USC scientists in the Keck School of Medicine Department of Preventative Medicine were one of 14 groups that received funding to research smoking in vulnerable populations, according to the Keck School of Medicine.
The $20 million grant was given to allow the USC researchers to participate in a first-of-its-kind regulatory science tobacco program that will use the grant over five years to establish one of 14 Tobacco Centers of Regulatory Science. The funding is provided by the Food and Drug Administration and through the National Institutes of Health.
The leading investigators on the project for USC are Dr. Jonathan Samet, professor and chair of preventive medicine, and Mary Ann Pentz, professor of preventive medicine and director of the Institute for Prevention Research at the Keck School of Medicine.
“There are certain things that the FDA needs to deal with under the laws, and they need the scientific basis for doing that,” Samet said. “What we do and what others do might be the basis for regulations. It might be the basis for public health campaigns. It might be the basis for thinking about how to control advertising on the Internet related to tobacco use.”
The program will research seven different aspects of smoking, from the marketing of tobacco products to the reduction of toxicity and carcinogenicity.
“The grant involves not only the School of Medicine, but other schools: [the] Pharmacy [School], Annenberg [School of Communication and Journalism], Dornsife [School of Arts, Letters and Sciences]. Other schools are involved,” Samet said. “It’s a big center and we want to reach across the campus and that was one of our strengths, to really draw on all the aspects of USC.”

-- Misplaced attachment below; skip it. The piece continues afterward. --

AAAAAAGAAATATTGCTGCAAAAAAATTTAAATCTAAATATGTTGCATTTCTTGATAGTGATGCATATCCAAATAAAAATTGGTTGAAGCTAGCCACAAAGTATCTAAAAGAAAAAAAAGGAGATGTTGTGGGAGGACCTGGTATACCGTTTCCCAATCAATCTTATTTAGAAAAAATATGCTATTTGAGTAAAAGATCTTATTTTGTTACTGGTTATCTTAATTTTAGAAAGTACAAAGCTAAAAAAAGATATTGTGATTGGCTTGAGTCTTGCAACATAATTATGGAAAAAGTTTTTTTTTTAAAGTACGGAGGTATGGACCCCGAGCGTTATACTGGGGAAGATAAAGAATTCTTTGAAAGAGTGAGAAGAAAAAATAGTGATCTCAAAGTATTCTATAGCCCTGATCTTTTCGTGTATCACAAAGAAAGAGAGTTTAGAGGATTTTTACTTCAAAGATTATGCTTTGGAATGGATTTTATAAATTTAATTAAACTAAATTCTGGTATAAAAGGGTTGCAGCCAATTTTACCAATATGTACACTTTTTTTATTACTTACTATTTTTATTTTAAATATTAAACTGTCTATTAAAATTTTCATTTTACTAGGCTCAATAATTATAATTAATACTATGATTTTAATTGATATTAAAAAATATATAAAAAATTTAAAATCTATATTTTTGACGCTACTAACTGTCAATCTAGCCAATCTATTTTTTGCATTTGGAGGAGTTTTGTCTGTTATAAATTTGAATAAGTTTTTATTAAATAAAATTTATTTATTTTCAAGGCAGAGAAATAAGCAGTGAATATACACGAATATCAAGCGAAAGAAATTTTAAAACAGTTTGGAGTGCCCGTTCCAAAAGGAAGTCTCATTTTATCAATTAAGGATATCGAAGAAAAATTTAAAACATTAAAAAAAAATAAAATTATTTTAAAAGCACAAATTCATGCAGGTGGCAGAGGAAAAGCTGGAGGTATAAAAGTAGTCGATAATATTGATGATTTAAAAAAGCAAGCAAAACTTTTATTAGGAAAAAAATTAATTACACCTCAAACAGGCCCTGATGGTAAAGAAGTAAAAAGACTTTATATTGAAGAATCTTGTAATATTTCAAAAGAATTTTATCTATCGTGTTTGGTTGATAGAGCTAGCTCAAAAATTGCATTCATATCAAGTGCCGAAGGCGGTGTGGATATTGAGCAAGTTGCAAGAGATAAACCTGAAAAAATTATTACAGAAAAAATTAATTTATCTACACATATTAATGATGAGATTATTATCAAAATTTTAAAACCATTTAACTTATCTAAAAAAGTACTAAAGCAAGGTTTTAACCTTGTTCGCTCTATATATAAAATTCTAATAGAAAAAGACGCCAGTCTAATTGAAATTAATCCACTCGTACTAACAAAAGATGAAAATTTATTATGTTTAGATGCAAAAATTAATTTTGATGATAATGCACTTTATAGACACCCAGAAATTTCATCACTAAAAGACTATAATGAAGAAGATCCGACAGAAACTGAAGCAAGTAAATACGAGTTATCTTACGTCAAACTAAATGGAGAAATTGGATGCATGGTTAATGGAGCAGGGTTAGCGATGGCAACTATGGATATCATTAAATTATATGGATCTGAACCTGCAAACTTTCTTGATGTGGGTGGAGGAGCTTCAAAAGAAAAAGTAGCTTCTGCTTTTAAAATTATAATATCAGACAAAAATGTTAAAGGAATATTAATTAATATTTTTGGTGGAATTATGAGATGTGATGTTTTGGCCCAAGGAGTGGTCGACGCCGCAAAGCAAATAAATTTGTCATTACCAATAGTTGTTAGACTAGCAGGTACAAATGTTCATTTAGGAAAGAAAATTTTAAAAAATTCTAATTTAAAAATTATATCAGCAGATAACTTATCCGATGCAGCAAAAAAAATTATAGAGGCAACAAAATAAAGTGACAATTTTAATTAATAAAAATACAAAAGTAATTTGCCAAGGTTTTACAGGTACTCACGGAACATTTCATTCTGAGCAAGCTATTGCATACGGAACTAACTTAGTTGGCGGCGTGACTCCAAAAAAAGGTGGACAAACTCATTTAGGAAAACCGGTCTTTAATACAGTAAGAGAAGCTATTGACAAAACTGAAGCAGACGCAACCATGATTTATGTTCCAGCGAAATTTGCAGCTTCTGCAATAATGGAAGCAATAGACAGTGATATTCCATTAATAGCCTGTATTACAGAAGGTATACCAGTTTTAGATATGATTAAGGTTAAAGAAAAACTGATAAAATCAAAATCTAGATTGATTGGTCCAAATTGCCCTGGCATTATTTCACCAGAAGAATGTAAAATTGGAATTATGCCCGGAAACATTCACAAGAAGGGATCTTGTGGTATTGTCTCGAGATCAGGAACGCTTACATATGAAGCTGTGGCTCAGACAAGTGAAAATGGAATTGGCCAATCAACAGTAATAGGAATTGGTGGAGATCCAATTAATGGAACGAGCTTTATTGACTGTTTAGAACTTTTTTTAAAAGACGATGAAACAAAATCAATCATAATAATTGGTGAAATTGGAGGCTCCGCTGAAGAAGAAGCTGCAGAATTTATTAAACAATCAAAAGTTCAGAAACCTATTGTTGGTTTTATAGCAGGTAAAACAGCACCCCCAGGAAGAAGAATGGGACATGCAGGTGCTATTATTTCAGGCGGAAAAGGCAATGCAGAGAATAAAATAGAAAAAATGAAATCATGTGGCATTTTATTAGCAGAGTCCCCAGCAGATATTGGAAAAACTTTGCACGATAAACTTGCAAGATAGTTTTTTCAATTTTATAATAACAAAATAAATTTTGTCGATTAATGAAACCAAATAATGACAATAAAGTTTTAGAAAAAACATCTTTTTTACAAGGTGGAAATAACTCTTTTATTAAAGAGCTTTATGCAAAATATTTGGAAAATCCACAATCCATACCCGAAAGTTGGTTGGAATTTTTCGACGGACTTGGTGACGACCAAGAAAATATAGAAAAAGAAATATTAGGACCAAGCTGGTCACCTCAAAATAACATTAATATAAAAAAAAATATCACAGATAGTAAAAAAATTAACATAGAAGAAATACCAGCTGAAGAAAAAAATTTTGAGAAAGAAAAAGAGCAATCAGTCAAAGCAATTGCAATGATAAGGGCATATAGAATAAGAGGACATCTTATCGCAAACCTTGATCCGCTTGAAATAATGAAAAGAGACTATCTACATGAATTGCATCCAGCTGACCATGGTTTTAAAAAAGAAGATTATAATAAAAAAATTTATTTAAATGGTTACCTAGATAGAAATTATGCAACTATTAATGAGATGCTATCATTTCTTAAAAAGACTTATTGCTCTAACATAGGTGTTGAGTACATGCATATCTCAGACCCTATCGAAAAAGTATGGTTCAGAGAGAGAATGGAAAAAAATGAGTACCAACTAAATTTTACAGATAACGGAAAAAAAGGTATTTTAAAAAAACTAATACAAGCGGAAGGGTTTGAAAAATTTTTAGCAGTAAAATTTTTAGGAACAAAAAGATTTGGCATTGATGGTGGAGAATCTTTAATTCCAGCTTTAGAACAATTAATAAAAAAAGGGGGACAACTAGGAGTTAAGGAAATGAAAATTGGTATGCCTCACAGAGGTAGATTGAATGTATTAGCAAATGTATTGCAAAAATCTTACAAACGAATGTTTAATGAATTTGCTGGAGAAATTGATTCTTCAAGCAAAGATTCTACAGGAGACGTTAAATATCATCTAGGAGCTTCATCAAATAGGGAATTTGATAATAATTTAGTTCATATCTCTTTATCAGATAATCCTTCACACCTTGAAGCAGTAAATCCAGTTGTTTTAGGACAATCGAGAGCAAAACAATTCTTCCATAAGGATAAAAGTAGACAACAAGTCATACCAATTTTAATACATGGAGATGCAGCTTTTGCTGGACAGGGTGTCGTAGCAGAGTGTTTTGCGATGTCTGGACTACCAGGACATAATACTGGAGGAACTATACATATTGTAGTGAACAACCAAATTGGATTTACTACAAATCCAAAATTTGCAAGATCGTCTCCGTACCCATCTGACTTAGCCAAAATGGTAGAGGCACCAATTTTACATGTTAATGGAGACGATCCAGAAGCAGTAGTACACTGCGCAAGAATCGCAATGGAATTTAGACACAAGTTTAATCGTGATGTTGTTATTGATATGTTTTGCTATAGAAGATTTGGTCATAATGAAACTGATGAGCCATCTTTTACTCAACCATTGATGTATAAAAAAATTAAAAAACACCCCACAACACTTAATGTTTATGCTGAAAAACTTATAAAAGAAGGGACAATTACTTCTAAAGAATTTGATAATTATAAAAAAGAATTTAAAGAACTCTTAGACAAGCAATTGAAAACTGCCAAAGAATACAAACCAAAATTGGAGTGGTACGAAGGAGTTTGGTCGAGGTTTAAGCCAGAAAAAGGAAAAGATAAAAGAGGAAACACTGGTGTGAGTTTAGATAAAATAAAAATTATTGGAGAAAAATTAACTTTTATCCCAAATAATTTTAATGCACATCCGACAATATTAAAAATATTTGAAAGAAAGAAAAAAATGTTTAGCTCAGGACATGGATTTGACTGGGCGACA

Other institutions awarded TCORS grants include the American Heart Association, University of Maryland, Virginia Commonwealth University, Georgia State University, UC San Francisco, University of Vermont, University of Pennsylvania, Yale University, Penn State University, University of Texas, The Ohio State University and University of North Carolina at Chapel Hill, according to the press release.
“Our team put together a large application and it goes through the scientific review process and the agencies,” Samet said. “The FDA and NIH look at it carefully to decide if we were doing things relative to their mission, and were we going to do good science, and if we had done good science in the past.”
With evidence against tobacco use becoming increasingly common, students also questioned whether or not smoking should be allowed on campus.
“I think [smoking] should be allowed. I don’t smoke personally, but it is a freedom that I think people should be able to have,” said Tim Cheung, a second-year master’s in business administration student. “I think relatively, smoking isn’t that bad in outdoor situations because particularly in L.A., there is already so much pollution.”
Some students said they do not notice a major smoking presence on USC’s campus.
“Honestly, I don’t mind because I don’t really see it,” said Brendan Plecque, a senior majoring in aerospace engineering. “If there were people smoking all over the place I would probably get kind of annoyed because I am not a very big fan of tobacco in general.”
Samet, however, said any amount of smoking is a public heath issue.
“There is already enough evidence on enough campus to see that USC ought to be able to do it. I think we and the other centers will continue to contribute,” Samet said. “The evidence on secondhand smoke, the literate issues, keeping the idea of health and that USC promotes health is really enough basis that our campus should go smoke-free. Many campuses, including urban campuses, have gone smoke-free and I hope we go in that direction.”
Samet also pointed out that people ages 18 to 26, which includes many USC students, are especially vulnerable to becoming smokers.
“We will be looking at things like what happens at points of sale, what happens over the Internet and how social media is used to create the image of tobacco and bring those images to use,” Samet said.
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